The guttural-sounding whoosh of flame meeting gas interrupts the hypnotic rumbling of the rotating drum, as all 44 burners simultaneously fire up and provide heat to the roasting chamber. The roaster needs to heat up and stabilize before the raw, green coffee beans – sourced from misty hills in remote regions of the tropics – are added, and begin their transformation from small green seeds to plump roasted beans.
The preheat cycle lasts just long enough to perform the morning ritual of brewing a cup. As the roasting room grows warmer and the mind-numbing rumble of the turning drum continues, water is put on to boil, and a handful of beans from the previous day’s roasts are weighed out and ground. As bean meets burr, the comforting, exotic aroma of fresh ground coffee emanates to fill the air. Soon the aroma will be displayed in the cup, as hot water is carefully poured over the grounds, extracting the thousands of flavor compounds found in the humble coffee bean. Jute bags adorned with coffee-centric images and the names of faraway co-ops crowd the bean warehouse. Each bulbous bag contains the result of hard labor and dedication. In the bag, the green beans are momentarily useless. It’s the roasting process that brings these beans to life.
While green, all of the beans look and smell much the same, even though they aren’t. There are subtle differences – shades of green, ranging from almost blue to greenish yellow. And, though they all smell similar to fresh grass or hay, there are subtle differences in their scent. Some hint at an animal-like muskiness, while some smell foresty and sweet. These differences are characteristic of each bean’s origin and varietal, and they will soon become more apparent as the enzymatic reactions spurred by the roasting process change the chemical and physical makeup of each bean.
But, for now, as the roaster continues to heat up, they will be scooped two-and-a-half pounds at a time into a bucket where they will wait until the moment they are dumped into the hopper and then dropped into the preheated steel drum.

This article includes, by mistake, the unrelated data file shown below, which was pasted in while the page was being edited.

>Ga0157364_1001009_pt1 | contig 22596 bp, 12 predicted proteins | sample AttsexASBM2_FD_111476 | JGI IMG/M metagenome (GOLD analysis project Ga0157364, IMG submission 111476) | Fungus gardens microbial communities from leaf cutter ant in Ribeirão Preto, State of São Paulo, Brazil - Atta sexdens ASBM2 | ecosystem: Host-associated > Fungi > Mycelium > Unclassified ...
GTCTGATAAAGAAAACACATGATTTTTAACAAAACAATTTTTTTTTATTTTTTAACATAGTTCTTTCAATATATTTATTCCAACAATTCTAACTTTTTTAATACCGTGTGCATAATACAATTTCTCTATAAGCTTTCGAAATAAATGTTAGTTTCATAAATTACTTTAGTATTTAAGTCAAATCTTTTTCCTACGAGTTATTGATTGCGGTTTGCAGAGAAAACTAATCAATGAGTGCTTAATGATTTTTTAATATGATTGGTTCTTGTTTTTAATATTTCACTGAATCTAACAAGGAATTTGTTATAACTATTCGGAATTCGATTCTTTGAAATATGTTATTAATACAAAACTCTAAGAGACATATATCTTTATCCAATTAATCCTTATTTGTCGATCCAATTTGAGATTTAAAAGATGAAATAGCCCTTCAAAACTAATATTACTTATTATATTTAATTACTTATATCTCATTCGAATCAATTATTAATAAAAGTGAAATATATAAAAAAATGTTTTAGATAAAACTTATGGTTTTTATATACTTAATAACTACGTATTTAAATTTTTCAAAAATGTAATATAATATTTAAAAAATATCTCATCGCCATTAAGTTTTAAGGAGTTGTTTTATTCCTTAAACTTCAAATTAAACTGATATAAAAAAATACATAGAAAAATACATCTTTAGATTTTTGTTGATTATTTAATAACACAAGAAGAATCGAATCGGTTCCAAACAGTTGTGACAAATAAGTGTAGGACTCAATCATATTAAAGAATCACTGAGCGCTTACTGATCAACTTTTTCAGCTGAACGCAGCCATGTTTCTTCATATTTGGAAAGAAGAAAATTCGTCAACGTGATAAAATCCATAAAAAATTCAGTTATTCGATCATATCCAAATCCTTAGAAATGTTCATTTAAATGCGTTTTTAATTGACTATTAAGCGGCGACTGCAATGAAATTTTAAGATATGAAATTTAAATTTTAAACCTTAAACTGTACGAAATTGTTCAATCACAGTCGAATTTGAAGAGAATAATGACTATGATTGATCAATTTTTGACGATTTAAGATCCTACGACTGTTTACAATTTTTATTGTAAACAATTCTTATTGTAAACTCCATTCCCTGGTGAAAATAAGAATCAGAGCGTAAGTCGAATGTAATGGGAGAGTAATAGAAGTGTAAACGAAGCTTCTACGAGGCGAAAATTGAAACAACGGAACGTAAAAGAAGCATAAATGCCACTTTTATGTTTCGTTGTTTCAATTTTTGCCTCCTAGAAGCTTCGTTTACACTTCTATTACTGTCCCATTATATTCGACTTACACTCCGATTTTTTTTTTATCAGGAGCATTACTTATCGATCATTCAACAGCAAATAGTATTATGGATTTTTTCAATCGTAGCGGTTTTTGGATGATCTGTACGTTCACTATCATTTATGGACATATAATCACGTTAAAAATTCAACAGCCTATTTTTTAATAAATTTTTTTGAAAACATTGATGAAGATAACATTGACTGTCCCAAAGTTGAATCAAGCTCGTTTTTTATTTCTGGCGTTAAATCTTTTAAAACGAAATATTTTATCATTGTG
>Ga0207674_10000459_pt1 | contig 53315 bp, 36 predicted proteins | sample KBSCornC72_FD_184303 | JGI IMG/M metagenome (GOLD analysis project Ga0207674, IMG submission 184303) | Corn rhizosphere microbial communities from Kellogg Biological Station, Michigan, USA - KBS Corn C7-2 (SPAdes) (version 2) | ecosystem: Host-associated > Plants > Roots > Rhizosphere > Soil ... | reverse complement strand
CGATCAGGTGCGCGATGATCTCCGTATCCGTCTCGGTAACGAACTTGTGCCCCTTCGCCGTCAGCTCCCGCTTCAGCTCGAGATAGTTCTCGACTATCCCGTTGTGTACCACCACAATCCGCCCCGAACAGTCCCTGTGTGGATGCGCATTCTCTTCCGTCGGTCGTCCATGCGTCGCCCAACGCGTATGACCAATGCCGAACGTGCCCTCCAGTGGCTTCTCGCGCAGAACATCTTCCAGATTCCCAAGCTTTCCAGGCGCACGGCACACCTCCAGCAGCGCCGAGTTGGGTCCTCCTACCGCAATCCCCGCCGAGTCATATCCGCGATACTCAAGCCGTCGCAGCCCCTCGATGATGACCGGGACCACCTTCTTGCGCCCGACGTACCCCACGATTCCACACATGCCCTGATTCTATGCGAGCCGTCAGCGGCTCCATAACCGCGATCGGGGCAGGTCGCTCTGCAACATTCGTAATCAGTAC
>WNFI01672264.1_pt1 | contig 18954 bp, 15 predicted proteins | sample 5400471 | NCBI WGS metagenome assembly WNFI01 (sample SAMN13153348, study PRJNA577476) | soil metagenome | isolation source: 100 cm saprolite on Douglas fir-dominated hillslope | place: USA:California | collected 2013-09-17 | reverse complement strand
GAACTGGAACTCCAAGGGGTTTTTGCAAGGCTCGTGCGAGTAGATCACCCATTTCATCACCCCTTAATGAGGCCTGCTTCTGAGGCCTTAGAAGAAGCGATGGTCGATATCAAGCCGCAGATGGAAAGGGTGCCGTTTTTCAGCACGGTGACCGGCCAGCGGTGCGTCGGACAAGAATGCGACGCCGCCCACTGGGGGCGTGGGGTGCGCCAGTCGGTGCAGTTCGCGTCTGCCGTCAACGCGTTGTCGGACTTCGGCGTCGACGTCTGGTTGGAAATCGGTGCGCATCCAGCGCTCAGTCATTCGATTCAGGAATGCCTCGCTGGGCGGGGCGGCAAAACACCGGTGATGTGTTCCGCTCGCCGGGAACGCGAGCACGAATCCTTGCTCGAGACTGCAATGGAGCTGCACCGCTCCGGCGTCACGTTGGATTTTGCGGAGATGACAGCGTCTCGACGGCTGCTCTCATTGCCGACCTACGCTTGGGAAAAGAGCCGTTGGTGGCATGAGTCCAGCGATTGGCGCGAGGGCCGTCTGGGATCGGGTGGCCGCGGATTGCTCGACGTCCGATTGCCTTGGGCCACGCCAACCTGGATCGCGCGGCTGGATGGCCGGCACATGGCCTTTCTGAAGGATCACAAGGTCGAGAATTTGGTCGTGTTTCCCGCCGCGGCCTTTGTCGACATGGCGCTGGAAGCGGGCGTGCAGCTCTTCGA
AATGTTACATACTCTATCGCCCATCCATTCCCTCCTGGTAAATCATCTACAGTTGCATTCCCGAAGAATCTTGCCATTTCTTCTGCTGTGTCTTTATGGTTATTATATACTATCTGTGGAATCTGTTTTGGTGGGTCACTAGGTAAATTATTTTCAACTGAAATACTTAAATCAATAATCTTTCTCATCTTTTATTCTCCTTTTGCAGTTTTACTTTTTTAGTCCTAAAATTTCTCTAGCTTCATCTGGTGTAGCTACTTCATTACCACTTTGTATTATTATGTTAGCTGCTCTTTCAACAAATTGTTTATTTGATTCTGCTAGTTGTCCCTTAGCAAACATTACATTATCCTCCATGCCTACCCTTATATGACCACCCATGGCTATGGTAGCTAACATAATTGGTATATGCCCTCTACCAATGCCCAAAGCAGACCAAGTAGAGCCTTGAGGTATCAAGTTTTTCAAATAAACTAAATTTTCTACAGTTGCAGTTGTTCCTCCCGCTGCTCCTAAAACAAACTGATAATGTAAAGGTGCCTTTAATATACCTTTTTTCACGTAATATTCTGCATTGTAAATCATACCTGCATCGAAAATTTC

Up overhead goes the 20 or so pound bucket of beans. It sounds, as they are dumped into the metal hopper, like a sudden downpour hitting a tin roof. The shrill cry of metal on metal briefly fills the air as the lever is pulled to open the door between the hopper and drum, but it immediately is replaced by the rhythmic swooshing of the coffee against the wall of the steel drum. The temperature falls as the coffee enters the drum, but soon it will equalize and begin a steady climb.
As the beans tumble in the roaster, the trier will be pulled out to check the progress and revealing beans that have browned, grown in size, and lost moisture. As the roasting process continues, the beans grown deeper brown as the sugars caramelize and various chemical reactions develop the flavor and aroma of these seeds from a foreign land.
The aroma emerging from the roaster is at first bread-like, but as the beans develop and begin to pop, it grows stronger and sweeter, at times revealing itself as flowers or tropical fruit.
A few more minutes pass as the trier is repeatedly pulled to check the progress of the roast. In these final minutes the roast is constantly changing. There is a small window – a sweet spot if you will – where a coffee bean will display its best characteristics. Once this sweet spot is reached the roast is quickly stopped.
The weighty arm that holds the drum door closed during roasting is pulled back, releasing sweet smoke and thousands of plump, perfectly roasted beans. As the beans hit the cooling tray the effects of the roast can be seen, smelled and heard. As the smoke clears and the sizzle and pop of the beans cease, they quickly cool. Maybe one or two are tasted as they are still warm to the touch.
The drum door is shut. Whoosh, the flame fires up. The bucket is filled, raised overhead and dumped into the hopper. The hopper door opens and lets the next batch of beans begin the process of being brought to life. The smell of freshly roasted coffee permeates the room. The swoosh of the beans is constant. It’s getting hot…the day’s roasting continues.